Angel networks and VCs conduct proper due diligence of the startup before finalizing any equity deal. They go through the startup’s past financial decisions and the team’s credentials as well as background. This is carried out to ensure that the startup’s claims regarding the growth and market numbers are true as well as to ensure that the investor can recognise any objectionable activities beforehand. If the due diligence is a success, the funding is concluded and completed on mutually agreeable terms.

6. Term Sheet

A term sheet is a “non-binding” list of propositions by a venture capital firm at the initial stages of a deal. It outlines the key points of engagement in the deal between the investor and the startup. A term sheet for a venture capital transaction in India usually includes four structural provisions; valuation, investment structure, management structure, and changes to share capital.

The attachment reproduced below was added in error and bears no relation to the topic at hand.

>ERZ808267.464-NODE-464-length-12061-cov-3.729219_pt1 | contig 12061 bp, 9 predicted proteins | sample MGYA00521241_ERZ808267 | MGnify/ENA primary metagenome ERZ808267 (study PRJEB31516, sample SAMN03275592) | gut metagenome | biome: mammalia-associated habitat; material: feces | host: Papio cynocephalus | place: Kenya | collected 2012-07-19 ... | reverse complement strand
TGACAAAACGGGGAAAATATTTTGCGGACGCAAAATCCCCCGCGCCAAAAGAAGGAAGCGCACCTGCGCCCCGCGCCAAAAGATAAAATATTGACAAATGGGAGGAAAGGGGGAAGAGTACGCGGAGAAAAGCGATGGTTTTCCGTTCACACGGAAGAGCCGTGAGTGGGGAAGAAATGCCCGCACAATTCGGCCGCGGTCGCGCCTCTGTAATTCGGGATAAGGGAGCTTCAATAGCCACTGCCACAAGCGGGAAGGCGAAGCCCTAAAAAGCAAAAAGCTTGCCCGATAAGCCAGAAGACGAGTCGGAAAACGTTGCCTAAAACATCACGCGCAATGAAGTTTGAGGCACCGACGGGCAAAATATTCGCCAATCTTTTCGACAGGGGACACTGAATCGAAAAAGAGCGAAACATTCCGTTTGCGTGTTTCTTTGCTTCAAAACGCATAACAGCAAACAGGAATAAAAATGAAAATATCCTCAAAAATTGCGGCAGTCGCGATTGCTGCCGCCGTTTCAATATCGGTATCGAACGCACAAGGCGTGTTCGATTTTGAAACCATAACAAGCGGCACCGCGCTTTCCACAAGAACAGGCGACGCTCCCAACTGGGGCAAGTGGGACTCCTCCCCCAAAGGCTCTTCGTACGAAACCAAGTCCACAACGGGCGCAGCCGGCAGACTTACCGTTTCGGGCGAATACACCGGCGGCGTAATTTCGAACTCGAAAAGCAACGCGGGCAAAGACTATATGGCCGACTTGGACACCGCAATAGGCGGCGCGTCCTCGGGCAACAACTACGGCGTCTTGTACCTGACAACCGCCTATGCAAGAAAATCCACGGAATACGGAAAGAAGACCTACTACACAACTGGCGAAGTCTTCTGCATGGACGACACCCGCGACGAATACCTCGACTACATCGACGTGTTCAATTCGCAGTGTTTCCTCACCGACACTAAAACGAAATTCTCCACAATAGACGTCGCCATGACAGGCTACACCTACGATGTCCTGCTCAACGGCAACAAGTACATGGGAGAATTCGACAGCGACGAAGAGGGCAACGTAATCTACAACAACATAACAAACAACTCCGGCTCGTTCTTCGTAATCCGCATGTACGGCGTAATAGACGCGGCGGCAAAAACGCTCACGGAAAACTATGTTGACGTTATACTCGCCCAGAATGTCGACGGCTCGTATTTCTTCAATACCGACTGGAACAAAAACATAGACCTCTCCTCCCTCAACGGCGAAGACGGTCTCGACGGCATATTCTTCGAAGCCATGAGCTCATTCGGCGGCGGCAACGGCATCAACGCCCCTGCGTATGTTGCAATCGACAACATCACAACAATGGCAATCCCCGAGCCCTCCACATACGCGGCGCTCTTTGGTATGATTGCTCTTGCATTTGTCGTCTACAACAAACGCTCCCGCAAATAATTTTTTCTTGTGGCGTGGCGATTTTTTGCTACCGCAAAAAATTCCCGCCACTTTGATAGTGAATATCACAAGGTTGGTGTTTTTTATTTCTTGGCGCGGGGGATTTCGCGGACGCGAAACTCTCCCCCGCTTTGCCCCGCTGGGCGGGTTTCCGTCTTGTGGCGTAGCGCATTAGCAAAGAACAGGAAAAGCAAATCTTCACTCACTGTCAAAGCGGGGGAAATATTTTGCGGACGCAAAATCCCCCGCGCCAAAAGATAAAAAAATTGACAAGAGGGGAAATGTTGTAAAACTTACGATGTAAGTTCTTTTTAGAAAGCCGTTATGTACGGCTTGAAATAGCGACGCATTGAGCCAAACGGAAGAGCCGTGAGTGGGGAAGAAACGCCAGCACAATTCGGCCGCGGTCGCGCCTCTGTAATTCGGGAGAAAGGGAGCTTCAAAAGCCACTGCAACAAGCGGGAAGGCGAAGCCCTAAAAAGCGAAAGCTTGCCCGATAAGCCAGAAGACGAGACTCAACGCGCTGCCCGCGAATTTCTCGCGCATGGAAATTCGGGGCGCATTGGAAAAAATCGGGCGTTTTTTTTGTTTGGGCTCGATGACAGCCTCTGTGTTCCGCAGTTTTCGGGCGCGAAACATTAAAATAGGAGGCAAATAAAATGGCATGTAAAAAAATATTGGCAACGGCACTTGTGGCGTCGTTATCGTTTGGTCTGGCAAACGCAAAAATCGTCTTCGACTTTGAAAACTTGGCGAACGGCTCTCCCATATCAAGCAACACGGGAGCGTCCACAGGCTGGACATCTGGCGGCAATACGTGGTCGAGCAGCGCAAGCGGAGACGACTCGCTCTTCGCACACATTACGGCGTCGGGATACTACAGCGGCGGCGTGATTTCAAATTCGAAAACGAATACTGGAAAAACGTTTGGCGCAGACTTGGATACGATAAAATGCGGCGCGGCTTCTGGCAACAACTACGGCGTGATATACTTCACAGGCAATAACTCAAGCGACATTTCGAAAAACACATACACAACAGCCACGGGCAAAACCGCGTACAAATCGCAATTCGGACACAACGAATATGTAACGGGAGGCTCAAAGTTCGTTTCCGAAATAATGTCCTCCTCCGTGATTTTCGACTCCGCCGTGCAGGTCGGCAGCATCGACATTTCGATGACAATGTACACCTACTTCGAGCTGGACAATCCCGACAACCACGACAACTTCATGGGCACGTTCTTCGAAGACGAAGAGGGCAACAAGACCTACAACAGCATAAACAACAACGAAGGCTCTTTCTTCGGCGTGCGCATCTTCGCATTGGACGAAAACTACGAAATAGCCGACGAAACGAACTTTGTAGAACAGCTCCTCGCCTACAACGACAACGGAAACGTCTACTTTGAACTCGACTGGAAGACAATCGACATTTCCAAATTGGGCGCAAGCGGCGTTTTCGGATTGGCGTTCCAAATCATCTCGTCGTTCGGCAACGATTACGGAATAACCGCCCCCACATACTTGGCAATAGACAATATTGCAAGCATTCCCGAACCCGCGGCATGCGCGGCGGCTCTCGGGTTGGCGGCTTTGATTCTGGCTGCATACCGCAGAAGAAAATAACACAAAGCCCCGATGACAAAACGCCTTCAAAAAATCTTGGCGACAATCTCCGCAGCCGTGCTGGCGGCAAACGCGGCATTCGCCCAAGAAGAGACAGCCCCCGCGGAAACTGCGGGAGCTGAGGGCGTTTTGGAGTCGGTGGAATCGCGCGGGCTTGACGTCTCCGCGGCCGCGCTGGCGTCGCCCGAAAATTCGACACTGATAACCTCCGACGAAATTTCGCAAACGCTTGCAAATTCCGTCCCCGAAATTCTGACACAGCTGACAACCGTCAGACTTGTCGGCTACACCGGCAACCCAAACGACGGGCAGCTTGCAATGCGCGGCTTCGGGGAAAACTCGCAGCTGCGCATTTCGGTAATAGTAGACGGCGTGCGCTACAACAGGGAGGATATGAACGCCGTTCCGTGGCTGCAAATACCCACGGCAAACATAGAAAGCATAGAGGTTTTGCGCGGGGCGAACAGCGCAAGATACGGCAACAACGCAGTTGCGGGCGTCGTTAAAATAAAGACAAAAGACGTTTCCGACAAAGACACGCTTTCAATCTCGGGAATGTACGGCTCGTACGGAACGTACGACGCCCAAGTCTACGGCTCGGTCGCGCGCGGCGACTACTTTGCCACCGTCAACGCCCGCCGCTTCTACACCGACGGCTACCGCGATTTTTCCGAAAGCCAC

(i) Valuation

Startup valuation is the total worth of the business as estimated by a professional valuer. There are several methods of valuing a startup, such as the Cost to Duplicate approach, Market Multiple approaches, Discounted cash flow (DCF) analysis, and Valuation-by-Stage approach. Investors decide the relevant approach based on the stage of investment and market maturity of the startup.

(ii) Investment Structure

It describes the method of the venture capital investment in the startup, whether it is through equity, debt, or a combination of both.

(iii) Management Structure

The term sheet constitutes the management structure of the business which includes a list for the board of directors and prescribed appointment and removal procedures.

(iv) Changes to share capital

Every investor in startups have their investment timelines and accordingly, they seek flexibility while examining the exit options through subsequent rounds of funding. The term sheet consists of the stakeholders’ rights and obligations for subsequent changes in the business’ share capital.

Start-up Seed Fund Schemes